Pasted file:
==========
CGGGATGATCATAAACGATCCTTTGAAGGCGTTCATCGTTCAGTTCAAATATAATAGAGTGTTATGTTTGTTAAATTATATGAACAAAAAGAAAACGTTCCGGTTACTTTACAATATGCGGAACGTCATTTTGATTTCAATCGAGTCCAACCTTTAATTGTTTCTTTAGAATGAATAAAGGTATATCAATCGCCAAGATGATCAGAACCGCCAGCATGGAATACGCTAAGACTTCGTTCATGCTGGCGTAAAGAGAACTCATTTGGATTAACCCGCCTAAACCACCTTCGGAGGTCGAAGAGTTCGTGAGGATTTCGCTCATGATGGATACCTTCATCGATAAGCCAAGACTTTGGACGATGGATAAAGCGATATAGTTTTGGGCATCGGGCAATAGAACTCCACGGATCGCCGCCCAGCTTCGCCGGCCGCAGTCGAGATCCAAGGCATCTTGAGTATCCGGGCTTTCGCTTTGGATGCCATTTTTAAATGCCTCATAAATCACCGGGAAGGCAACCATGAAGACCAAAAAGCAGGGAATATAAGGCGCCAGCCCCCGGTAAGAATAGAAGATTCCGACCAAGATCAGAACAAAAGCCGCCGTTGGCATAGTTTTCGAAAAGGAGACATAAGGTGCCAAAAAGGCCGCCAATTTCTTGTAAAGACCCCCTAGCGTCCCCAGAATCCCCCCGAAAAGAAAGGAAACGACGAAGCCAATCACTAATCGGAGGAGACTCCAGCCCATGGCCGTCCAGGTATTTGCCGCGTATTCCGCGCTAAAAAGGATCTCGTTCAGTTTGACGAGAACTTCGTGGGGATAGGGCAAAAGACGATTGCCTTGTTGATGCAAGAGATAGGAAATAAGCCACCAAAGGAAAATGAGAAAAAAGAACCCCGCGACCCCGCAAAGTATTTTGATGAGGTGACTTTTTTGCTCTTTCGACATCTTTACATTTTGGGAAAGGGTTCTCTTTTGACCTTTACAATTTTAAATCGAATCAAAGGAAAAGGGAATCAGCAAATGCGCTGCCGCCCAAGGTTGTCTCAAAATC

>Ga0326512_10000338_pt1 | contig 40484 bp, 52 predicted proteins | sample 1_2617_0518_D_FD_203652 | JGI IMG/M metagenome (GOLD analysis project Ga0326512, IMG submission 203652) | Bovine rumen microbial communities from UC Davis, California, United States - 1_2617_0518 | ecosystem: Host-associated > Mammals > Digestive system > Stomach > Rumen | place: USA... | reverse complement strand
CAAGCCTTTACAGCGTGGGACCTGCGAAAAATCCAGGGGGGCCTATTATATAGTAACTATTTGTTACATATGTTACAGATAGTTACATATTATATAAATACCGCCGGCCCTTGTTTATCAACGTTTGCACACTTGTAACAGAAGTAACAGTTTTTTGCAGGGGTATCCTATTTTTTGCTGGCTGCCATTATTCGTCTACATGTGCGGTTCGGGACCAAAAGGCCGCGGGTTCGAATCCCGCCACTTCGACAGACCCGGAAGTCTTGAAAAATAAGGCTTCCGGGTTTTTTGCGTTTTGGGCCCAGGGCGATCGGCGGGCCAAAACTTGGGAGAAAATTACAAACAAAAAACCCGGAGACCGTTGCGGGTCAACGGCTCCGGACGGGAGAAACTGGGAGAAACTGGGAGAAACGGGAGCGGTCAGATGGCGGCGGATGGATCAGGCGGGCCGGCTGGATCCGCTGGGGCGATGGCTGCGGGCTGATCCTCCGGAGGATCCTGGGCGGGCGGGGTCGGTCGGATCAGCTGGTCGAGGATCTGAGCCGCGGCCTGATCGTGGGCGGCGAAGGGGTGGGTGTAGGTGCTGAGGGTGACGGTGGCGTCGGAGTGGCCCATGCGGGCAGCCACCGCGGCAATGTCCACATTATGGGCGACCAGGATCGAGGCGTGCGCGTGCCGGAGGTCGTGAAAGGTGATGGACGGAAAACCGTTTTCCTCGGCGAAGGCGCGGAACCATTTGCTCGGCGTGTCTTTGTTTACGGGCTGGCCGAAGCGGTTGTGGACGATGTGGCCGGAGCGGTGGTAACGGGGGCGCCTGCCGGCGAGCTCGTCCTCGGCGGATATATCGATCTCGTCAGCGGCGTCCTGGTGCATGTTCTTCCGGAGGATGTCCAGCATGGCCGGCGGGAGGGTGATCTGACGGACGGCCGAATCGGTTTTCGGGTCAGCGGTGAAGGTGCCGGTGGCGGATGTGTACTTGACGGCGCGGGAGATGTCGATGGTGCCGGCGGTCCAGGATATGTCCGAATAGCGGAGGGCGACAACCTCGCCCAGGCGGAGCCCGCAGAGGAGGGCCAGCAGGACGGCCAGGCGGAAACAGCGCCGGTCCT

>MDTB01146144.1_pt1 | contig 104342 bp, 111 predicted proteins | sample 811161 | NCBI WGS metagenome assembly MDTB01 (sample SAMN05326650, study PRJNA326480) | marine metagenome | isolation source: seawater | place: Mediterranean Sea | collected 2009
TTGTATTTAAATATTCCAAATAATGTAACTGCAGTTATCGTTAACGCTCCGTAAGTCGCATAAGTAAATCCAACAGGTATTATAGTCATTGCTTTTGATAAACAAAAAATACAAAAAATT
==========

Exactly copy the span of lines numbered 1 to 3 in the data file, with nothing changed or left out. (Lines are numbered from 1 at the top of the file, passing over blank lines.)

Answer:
CGGGATGATCATAAACGATCCTTTGAAGGCGTTCATCGTTCAGTTCAAATATAATAGAGTGTTATGTTTGTTAAATTATATGAACAAAAAGAAAACGTTCCGGTTACTTTACAATATGCGGAACGTCATTTTGATTTCAATCGAGTCCAACCTTTAATTGTTTCTTTAGAATGAATAAAGGTATATCAATCGCCAAGATGATCAGAACCGCCAGCATGGAATACGCTAAGACTTCGTTCATGCTGGCGTAAAGAGAACTCATTTGGATTAACCCGCCTAAACCACCTTCGGAGGTCGAAGAGTTCGTGAGGATTTCGCTCATGATGGATACCTTCATCGATAAGCCAAGACTTTGGACGATGGATAAAGCGATATAGTTTTGGGCATCGGGCAATAGAACTCCACGGATCGCCGCCCAGCTTCGCCGGCCGCAGTCGAGATCCAAGGCATCTTGAGTATCCGGGCTTTCGCTTTGGATGCCATTTTTAAATGCCTCATAAATCACCGGGAAGGCAACCATGAAGACCAAAAAGCAGGGAATATAAGGCGCCAGCCCCCGGTAAGAATAGAAGATTCCGACCAAGATCAGAACAAAAGCCGCCGTTGGCATAGTTTTCGAAAAGGAGACATAAGGTGCCAAAAAGGCCGCCAATTTCTTGTAAAGACCCCCTAGCGTCCCCAGAATCCCCCCGAAAAGAAAGGAAACGACGAAGCCAATCACTAATCGGAGGAGACTCCAGCCCATGGCCGTCCAGGTATTTGCCGCGTATTCCGCGCTAAAAAGGATCTCGTTCAGTTTGACGAGAACTTCGTGGGGATAGGGCAAAAGACGATTGCCTTGTTGATGCAAGAGATAGGAAATAAGCCACCAAAGGAAAATGAGAAAAAAGAACCCCGCGACCCCGCAAAGTATTTTGATGAGGTGACTTTTTTGCTCTTTCGACATCTTTACATTTTGGGAAAGGGTTCTCTTTTGACCTTTACAATTTTAAATCGAATCAAAGGAAAAGGGAATCAGCAAATGCGCTGCCGCCCAAGGTTGTCTCAAAATC

>Ga0326512_10000338_pt1 | contig 40484 bp, 52 predicted proteins | sample 1_2617_0518_D_FD_203652 | JGI IMG/M metagenome (GOLD analysis project Ga0326512, IMG submission 203652) | Bovine rumen microbial communities from UC Davis, California, United States - 1_2617_0518 | ecosystem: Host-associated > Mammals > Digestive system > Stomach > Rumen | place: USA... | reverse complement strand
CAAGCCTTTACAGCGTGGGACCTGCGAAAAATCCAGGGGGGCCTATTATATAGTAACTATTTGTTACATATGTTACAGATAGTTACATATTATATAAATACCGCCGGCCCTTGTTTATCAACGTTTGCACACTTGTAACAGAAGTAACAGTTTTTTGCAGGGGTATCCTATTTTTTGCTGGCTGCCATTATTCGTCTACATGTGCGGTTCGGGACCAAAAGGCCGCGGGTTCGAATCCCGCCACTTCGACAGACCCGGAAGTCTTGAAAAATAAGGCTTCCGGGTTTTTTGCGTTTTGGGCCCAGGGCGATCGGCGGGCCAAAACTTGGGAGAAAATTACAAACAAAAAACCCGGAGACCGTTGCGGGTCAACGGCTCCGGACGGGAGAAACTGGGAGAAACTGGGAGAAACGGGAGCGGTCAGATGGCGGCGGATGGATCAGGCGGGCCGGCTGGATCCGCTGGGGCGATGGCTGCGGGCTGATCCTCCGGAGGATCCTGGGCGGGCGGGGTCGGTCGGATCAGCTGGTCGAGGATCTGAGCCGCGGCCTGATCGTGGGCGGCGAAGGGGTGGGTGTAGGTGCTGAGGGTGACGGTGGCGTCGGAGTGGCCCATGCGGGCAGCCACCGCGGCAATGTCCACATTATGGGCGACCAGGATCGAGGCGTGCGCGTGCCGGAGGTCGTGAAAGGTGATGGACGGAAAACCGTTTTCCTCGGCGAAGGCGCGGAACCATTTGCTCGGCGTGTCTTTGTTTACGGGCTGGCCGAAGCGGTTGTGGACGATGTGGCCGGAGCGGTGGTAACGGGGGCGCCTGCCGGCGAGCTCGTCCTCGGCGGATATATCGATCTCGTCAGCGGCGTCCTGGTGCATGTTCTTCCGGAGGATGTCCAGCATGGCCGGCGGGAGGGTGATCTGACGGACGGCCGAATCGGTTTTCGGGTCAGCGGTGAAGGTGCCGGTGGCGGATGTGTACTTGACGGCGCGGGAGATGTCGATGGTGCCGGCGGTCCAGGATATGTCCGAATAGCGGAGGGCGACAACCTCGCCCAGGCGGAGCCCGCAGAGGAGGGCCAGCAGGACGGCCAGGCGGAAACAGCGCCGGTCCT